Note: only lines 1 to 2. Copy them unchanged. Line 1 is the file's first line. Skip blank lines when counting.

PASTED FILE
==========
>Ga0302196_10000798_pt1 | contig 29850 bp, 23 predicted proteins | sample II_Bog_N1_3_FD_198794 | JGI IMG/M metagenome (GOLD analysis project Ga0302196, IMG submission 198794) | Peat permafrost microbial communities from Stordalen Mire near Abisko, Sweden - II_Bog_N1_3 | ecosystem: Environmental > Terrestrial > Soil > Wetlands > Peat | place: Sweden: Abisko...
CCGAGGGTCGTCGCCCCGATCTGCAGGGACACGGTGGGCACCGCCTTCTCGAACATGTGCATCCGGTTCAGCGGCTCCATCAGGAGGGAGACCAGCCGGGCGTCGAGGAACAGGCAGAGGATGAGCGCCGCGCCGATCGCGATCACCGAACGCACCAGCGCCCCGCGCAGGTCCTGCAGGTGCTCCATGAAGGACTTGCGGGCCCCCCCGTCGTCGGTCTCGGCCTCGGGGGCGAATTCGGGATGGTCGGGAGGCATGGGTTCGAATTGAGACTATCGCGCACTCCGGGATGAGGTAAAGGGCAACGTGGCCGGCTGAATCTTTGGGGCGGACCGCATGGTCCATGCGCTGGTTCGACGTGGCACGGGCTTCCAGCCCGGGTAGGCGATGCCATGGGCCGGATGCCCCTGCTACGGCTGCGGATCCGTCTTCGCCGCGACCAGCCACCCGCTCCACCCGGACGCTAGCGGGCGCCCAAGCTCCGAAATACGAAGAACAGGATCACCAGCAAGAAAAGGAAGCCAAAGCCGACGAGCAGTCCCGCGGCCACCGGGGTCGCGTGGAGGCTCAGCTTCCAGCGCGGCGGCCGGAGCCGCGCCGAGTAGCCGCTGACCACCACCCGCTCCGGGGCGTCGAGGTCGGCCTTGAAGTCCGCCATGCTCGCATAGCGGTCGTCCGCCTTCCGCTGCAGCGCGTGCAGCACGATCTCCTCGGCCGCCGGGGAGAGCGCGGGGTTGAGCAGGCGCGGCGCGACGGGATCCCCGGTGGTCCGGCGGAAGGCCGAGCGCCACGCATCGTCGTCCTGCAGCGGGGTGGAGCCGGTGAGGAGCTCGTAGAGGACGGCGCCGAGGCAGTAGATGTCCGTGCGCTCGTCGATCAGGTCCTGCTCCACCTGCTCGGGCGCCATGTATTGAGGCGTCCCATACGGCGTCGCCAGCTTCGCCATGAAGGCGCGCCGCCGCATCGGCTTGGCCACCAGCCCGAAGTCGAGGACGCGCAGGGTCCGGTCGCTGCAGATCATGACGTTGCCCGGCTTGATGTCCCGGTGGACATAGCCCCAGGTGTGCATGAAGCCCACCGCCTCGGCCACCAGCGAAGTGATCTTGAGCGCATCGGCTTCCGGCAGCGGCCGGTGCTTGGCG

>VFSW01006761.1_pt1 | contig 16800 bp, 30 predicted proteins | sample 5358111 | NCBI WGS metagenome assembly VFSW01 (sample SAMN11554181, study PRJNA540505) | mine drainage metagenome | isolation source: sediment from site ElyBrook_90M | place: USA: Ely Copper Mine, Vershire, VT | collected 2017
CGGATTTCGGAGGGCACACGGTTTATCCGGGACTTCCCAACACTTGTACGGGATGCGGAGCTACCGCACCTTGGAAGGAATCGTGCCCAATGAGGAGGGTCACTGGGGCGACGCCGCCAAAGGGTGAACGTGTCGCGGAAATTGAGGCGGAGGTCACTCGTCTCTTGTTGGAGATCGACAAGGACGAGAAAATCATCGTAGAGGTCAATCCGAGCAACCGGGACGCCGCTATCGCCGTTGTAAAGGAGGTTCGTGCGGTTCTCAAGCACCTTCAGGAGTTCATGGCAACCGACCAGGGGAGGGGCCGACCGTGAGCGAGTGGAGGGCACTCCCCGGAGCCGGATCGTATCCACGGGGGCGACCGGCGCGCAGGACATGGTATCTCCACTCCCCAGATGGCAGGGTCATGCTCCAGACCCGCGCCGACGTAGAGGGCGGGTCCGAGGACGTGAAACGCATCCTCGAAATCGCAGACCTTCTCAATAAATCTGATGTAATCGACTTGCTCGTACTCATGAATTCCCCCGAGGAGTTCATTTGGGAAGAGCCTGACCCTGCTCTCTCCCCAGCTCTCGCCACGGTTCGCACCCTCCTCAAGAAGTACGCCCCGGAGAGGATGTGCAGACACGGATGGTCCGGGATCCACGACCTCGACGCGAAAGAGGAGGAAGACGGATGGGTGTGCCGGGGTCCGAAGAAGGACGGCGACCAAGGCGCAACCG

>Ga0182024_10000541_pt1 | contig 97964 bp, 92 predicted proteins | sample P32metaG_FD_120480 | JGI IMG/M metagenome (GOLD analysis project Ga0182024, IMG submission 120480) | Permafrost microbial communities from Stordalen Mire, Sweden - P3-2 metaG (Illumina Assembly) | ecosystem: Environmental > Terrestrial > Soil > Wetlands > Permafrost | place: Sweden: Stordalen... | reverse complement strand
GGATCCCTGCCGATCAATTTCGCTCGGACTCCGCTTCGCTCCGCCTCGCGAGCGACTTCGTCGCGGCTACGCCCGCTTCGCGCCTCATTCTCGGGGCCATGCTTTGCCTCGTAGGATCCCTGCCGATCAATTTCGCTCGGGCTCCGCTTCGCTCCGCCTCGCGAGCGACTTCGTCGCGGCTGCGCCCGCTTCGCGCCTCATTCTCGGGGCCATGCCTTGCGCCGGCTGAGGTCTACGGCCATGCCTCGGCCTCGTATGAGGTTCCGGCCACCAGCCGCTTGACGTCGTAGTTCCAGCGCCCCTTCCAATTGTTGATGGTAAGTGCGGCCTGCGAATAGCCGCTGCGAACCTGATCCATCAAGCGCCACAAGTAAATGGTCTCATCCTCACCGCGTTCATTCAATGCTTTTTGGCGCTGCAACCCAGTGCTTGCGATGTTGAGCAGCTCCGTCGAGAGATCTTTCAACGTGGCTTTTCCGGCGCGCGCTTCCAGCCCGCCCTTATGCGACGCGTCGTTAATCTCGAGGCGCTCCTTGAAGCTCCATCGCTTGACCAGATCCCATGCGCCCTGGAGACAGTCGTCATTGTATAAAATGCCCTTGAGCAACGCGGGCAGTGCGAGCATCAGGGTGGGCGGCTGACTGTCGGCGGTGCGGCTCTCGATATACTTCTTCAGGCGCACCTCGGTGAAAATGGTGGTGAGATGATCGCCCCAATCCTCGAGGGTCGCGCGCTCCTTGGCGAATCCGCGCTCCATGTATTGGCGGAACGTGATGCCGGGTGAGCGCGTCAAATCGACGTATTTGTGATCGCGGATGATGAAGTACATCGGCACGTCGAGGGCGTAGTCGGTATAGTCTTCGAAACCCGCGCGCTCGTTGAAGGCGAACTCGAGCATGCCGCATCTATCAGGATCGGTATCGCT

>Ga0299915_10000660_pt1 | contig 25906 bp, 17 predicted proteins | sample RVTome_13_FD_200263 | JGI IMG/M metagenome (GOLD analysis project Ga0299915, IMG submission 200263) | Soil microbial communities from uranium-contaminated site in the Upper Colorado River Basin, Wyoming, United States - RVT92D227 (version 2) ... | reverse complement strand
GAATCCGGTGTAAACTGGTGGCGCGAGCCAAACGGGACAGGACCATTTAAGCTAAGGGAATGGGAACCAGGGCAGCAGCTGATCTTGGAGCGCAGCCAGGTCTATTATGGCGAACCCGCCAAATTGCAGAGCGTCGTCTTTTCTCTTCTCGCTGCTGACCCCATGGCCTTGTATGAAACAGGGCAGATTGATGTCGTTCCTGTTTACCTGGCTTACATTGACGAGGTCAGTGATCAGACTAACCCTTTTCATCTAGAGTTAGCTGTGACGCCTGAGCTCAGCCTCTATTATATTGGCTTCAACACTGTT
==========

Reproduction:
>Ga0302196_10000798_pt1 | contig 29850 bp, 23 predicted proteins | sample II_Bog_N1_3_FD_198794 | JGI IMG/M metagenome (GOLD analysis project Ga0302196, IMG submission 198794) | Peat permafrost microbial communities from Stordalen Mire near Abisko, Sweden - II_Bog_N1_3 | ecosystem: Environmental > Terrestrial > Soil > Wetlands > Peat | place: Sweden: Abisko...
CCGAGGGTCGTCGCCCCGATCTGCAGGGACACGGTGGGCACCGCCTTCTCGAACATGTGCATCCGGTTCAGCGGCTCCATCAGGAGGGAGACCAGCCGGGCGTCGAGGAACAGGCAGAGGATGAGCGCCGCGCCGATCGCGATCACCGAACGCACCAGCGCCCCGCGCAGGTCCTGCAGGTGCTCCATGAAGGACTTGCGGGCCCCCCCGTCGTCGGTCTCGGCCTCGGGGGCGAATTCGGGATGGTCGGGAGGCATGGGTTCGAATTGAGACTATCGCGCACTCCGGGATGAGGTAAAGGGCAACGTGGCCGGCTGAATCTTTGGGGCGGACCGCATGGTCCATGCGCTGGTTCGACGTGGCACGGGCTTCCAGCCCGGGTAGGCGATGCCATGGGCCGGATGCCCCTGCTACGGCTGCGGATCCGTCTTCGCCGCGACCAGCCACCCGCTCCACCCGGACGCTAGCGGGCGCCCAAGCTCCGAAATACGAAGAACAGGATCACCAGCAAGAAAAGGAAGCCAAAGCCGACGAGCAGTCCCGCGGCCACCGGGGTCGCGTGGAGGCTCAGCTTCCAGCGCGGCGGCCGGAGCCGCGCCGAGTAGCCGCTGACCACCACCCGCTCCGGGGCGTCGAGGTCGGCCTTGAAGTCCGCCATGCTCGCATAGCGGTCGTCCGCCTTCCGCTGCAGCGCGTGCAGCACGATCTCCTCGGCCGCCGGGGAGAGCGCGGGGTTGAGCAGGCGCGGCGCGACGGGATCCCCGGTGGTCCGGCGGAAGGCCGAGCGCCACGCATCGTCGTCCTGCAGCGGGGTGGAGCCGGTGAGGAGCTCGTAGAGGACGGCGCCGAGGCAGTAGATGTCCGTGCGCTCGTCGATCAGGTCCTGCTCCACCTGCTCGGGCGCCATGTATTGAGGCGTCCCATACGGCGTCGCCAGCTTCGCCATGAAGGCGCGCCGCCGCATCGGCTTGGCCACCAGCCCGAAGTCGAGGACGCGCAGGGTCCGGTCGCTGCAGATCATGACGTTGCCCGGCTTGATGTCCCGGTGGACATAGCCCCAGGTGTGCATGAAGCCCACCGCCTCGGCCACCAGCGAAGTGATCTTGAGCGCATCGGCTTCCGGCAGCGGCCGGTGCTTGGCG